As it expands its footprint, Moderna reaches deal to commercialize Covid-19 vaccine doses in Middle East

While the UAE leads the world with the highest percentage of residents vaccinated, neighboring Saudi Arabia — home to nearly 35 million people — has lagged behind significantly. On Friday, Moderna announced that it has partnered with the Saudi pharmaceutical company Tabuk to commercialize its jab and future variant-specific boosters in the country.

Tabuk will hold marketing authorization for the vaccine in Saudi Arabia, and the agreement gives them the possibility of distributing future Moderna mRNA products.

Saudi Arabia has vaccinated just 6% of its population. The country has had a steady number of around 1,000 cases per day since May 20. Since the start of the pandemic, 7,503 Saudi Arabians have died from the virus, while 461,000 people have tested positive.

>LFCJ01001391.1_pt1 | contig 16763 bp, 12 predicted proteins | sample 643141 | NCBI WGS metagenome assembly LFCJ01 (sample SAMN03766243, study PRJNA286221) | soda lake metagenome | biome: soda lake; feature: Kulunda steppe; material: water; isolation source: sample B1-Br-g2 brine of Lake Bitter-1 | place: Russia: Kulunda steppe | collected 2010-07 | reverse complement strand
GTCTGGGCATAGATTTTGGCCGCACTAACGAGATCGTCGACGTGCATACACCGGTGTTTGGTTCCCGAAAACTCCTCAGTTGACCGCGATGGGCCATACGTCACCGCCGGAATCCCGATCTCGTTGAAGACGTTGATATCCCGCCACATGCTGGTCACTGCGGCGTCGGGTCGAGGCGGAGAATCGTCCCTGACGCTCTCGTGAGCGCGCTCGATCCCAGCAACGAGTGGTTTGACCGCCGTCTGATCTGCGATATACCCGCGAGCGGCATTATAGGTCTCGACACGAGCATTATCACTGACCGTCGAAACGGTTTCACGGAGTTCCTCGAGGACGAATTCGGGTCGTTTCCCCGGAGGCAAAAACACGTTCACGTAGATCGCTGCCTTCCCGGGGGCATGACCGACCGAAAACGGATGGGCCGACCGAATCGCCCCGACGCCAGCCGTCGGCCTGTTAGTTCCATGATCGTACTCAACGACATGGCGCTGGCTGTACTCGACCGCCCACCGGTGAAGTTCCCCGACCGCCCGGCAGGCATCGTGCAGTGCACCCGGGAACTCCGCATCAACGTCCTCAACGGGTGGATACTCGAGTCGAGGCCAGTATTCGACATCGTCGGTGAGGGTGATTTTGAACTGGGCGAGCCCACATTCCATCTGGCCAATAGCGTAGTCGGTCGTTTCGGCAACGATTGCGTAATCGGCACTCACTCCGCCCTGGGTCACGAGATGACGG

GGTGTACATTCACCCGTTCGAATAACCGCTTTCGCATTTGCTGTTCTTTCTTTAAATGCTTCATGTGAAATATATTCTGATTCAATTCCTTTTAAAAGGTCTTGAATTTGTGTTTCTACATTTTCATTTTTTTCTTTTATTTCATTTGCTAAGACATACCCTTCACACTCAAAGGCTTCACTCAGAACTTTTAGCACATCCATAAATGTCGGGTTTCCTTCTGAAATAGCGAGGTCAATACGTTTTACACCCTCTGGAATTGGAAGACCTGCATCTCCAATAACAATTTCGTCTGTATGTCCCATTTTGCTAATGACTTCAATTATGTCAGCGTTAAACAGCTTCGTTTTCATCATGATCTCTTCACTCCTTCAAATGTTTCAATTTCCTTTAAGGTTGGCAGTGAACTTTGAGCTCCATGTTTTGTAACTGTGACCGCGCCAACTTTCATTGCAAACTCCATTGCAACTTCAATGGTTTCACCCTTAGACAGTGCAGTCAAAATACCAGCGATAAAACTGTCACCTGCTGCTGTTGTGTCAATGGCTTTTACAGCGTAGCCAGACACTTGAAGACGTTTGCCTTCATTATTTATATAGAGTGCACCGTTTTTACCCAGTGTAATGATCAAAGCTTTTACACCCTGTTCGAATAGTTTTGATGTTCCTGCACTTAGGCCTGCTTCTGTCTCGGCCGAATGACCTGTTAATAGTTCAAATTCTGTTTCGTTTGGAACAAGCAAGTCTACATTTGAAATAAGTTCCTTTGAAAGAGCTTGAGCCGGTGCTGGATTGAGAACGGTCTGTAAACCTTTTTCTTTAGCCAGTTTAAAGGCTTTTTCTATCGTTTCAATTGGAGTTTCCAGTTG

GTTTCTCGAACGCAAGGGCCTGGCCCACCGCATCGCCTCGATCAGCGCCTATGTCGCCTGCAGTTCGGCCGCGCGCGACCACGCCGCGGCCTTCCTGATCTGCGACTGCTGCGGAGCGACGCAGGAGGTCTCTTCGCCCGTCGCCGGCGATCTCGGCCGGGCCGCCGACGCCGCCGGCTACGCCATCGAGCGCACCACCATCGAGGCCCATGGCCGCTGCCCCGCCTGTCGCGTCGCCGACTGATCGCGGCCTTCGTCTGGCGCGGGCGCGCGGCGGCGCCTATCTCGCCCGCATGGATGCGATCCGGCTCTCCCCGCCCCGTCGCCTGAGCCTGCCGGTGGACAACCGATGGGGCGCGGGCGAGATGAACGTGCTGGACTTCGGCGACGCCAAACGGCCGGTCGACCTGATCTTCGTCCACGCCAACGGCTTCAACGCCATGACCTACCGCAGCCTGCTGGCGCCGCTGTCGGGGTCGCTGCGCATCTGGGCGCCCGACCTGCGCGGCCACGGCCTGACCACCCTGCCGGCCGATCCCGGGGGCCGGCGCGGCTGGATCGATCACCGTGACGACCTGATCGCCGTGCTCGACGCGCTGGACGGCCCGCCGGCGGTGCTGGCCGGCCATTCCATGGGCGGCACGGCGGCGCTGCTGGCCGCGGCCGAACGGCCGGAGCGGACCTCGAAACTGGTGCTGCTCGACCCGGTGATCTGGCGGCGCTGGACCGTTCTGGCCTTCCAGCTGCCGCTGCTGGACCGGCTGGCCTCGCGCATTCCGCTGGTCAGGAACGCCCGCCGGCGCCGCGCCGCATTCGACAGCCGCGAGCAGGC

“As part of our role and mission in Tabuk to deliver unique health solutions and preserve lives for the people of Saudi Arabia and countries we operate in especially during the current pandemic, our partnership with Moderna comes in as an evident choice to further support our mission in line with Saudi vision 2030 regarding biotechnology in association with such a distinguished & renowned company as Moderna,” said Mohammed Alhagbani, the president of Astra Industrial Group, which owns Tabuk.